At the end of this summer, you want to look back on your missions experiences in awe—the transformation in your teenagers was not only obvious but ongoing. Your kids crushed it; your leaders crushed it; you crushed it!
And then the biggest question… Now what?
If you don’t spend as much time thinking and planning your “After-Mission Trip” strategy as you did thinking and planning the actual trip, you’re missing an opportunity to plant a missional mindset in your teenagers that will reap a lifelong “fruit harvest” for them. To fuel your strategy here’s a peek into our three “filters”…
1. Before the Trip—It may sound counterintuitive, but you can set up your teenagers for some post-trip wins by intentionally planting seeds in them before you leave. In your pre-trip meetings, focus on the selfless nature of life in the Kingdom of God. Focus on things like: “The Kingdom life is the best life you can live.” (If you need a little help with this, check out my student resource 24/7: Living for God In Real Life.) Make the connection that the highlight of the trip is not the destination, but the everyday decisions kids will make while they’re immersed in their mission experience. What you put into a trip is directly related to what you’ll get out of a trip.
2. During the Trip—What will your teenagers experience on the trip, and how can you connect that experience to the other 51 weeks of the year? One question that we ask over and over during our missions experiences is: “Why is this so much fun? You’re working, sweating, sleeping on the floor, eating mystery meals, and you paid good money to be here! Why is this so much fun?” On the last night of the trip, we give kids some context for that question: “You’ve lived this week the way God designed you to live: putting others first, sacrificing to meet the needs of others, and intentionally connecting with others in community. Your amazing week had very little to do with your location; it had almost everything to do with the little choices you made each day to lean into what Jesus was leading you to do.” And one more thing: Take care of yourself. Nothing wears us out physically like a mission experience. Find space for the margin your soul needs along the way—somehow or some way.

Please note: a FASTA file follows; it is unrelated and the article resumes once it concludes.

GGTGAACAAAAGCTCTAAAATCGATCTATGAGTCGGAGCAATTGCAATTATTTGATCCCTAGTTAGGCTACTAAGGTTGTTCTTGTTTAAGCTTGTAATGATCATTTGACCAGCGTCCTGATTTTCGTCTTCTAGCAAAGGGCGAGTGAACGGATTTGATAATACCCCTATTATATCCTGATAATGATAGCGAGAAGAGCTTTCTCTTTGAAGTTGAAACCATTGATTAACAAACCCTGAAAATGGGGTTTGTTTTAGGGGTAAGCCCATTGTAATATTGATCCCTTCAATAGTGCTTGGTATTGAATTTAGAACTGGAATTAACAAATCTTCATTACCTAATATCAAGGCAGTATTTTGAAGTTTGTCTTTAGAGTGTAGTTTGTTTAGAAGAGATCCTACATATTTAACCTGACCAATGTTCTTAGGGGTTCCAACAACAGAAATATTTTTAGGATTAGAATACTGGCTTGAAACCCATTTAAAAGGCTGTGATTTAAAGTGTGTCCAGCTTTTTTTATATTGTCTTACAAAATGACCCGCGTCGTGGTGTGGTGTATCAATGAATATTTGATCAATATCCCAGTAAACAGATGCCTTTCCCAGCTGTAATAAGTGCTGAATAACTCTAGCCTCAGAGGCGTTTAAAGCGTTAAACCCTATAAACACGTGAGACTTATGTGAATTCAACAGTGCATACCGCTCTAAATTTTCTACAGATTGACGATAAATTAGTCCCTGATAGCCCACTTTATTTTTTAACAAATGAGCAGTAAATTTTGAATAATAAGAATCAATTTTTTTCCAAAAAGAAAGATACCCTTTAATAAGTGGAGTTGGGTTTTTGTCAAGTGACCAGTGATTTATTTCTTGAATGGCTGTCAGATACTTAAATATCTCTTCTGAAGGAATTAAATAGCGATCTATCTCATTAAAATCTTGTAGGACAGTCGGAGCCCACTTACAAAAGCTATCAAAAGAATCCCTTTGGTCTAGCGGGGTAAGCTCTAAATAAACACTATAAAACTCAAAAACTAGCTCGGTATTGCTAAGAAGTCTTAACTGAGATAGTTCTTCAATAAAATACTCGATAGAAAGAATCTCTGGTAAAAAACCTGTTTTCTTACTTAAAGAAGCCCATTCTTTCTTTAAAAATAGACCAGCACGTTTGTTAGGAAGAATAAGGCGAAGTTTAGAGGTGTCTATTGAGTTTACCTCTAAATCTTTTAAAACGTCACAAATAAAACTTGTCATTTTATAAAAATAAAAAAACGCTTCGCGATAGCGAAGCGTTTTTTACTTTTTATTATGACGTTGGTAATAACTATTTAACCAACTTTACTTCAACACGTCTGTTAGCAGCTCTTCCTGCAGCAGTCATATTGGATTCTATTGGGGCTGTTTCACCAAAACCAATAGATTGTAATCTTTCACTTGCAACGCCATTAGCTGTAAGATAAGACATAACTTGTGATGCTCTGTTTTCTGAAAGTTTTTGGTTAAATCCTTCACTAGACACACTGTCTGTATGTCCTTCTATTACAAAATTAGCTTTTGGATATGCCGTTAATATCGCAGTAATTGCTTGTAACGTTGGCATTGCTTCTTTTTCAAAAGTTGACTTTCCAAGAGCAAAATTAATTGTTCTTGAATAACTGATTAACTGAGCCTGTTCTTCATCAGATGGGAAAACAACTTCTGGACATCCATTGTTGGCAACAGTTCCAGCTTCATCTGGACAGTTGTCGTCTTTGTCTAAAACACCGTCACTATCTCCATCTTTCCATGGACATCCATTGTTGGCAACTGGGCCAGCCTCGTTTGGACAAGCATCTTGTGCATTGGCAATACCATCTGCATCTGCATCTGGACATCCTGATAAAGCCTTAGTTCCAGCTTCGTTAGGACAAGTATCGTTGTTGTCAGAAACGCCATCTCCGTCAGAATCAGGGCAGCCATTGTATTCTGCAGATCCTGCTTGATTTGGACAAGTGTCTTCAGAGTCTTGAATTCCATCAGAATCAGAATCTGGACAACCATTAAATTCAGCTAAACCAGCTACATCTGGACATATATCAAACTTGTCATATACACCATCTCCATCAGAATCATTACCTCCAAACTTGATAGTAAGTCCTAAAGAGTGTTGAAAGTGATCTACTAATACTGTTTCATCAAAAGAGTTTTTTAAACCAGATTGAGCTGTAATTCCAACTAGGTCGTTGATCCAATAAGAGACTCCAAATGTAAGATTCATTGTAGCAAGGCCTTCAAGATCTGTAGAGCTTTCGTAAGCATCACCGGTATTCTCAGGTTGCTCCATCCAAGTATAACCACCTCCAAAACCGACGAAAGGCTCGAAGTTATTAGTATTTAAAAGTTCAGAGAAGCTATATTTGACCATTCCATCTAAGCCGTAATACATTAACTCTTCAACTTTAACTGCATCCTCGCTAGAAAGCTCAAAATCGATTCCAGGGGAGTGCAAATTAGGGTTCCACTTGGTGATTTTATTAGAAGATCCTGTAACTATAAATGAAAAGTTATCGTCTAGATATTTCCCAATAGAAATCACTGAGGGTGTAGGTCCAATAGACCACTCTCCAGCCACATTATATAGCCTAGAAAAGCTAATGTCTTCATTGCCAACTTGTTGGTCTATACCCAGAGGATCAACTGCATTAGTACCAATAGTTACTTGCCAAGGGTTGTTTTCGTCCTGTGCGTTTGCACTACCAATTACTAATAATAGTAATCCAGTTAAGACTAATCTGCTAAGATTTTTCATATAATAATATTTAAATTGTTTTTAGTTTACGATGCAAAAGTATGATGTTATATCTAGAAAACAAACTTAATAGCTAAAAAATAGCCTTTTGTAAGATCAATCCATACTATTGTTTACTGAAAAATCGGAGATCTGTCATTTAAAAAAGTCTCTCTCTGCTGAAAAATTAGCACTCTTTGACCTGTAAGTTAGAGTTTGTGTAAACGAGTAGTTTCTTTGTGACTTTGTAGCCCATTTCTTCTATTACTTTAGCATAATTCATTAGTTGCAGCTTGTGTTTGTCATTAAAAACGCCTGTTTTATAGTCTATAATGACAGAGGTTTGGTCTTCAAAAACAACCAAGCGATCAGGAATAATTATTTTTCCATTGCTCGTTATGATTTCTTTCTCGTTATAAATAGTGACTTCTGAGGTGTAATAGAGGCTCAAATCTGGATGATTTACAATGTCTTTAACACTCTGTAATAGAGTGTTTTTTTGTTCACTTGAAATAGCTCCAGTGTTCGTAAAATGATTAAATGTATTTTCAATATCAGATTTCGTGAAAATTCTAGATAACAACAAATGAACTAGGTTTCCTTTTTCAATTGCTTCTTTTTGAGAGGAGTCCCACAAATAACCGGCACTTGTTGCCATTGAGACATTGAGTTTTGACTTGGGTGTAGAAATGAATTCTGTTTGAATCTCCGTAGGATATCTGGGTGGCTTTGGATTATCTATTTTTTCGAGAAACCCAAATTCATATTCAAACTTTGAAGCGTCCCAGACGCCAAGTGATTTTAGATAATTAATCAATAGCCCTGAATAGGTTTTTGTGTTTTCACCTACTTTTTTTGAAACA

[tweet_box design=”default” float=”none”]What you put into a trip is directly related to what you’ll get out of a trip.[/tweet_box]
3. After the Trip—Prepare your parents for a positive, impactful “re-entry” experience with their kids by writing, ahead of time, an email you can send out to them towards the end of your mission experience. Give some general tips on how they can care for their teenagers once they return, and encourage the family to engage in missional activities together. Bonus points if you give them a short list of things they can do. And what are some things you can do once you’re back home to continue plunging your teenagers into “missional moments”? Plan these experiences in advance, so you can share the details with kids at the end of the trip and strike while the iron’s hot. Every group is different, and resources vary widely from church-to-church, but every group can do missional things in their community. Some great ideas for this…
- Serve Saturday. One Saturday a month (or every other month), go clean up a stream or cut a needy neighbor’s lawn, or mulch a flower bed, or jump in to help with projects for your local Habitat for Humanity. If these ideas don’t come naturally to you, get some help! Someone in your circle lives and breathes this stuff.
- Revisit Your Mission Site. If you had an international experience, that may not be possible; but if you took a local or regional trip, you may be able to revisit the community a month or so after your trip to follow-up relationally and see if there’s more work to be done.
Keep the big picture in mind.
Your ultimate goal is not to start a non-profit missions agency. (Unless that is your goal … then just ignore the last sentence.) Your goal is to build a missional mindset in your teenagers. Ask them questions like: “What are the needs you see around you in your neighborhood, school, community, and so on?” “What breaks your heart, and what can you do about it?” Say things like: “You don’t need me to plan missional things to do. You’re as much a leader in the church as I am, and Jesus will nudge you if you pay attention.”
For most of us, connecting the dots with an intentional after-trip strategy is hard. But it’s worth the effort. So take a nap, shave what needs to be shaved, and go live and reveal God’s Kingdom with your teenagers.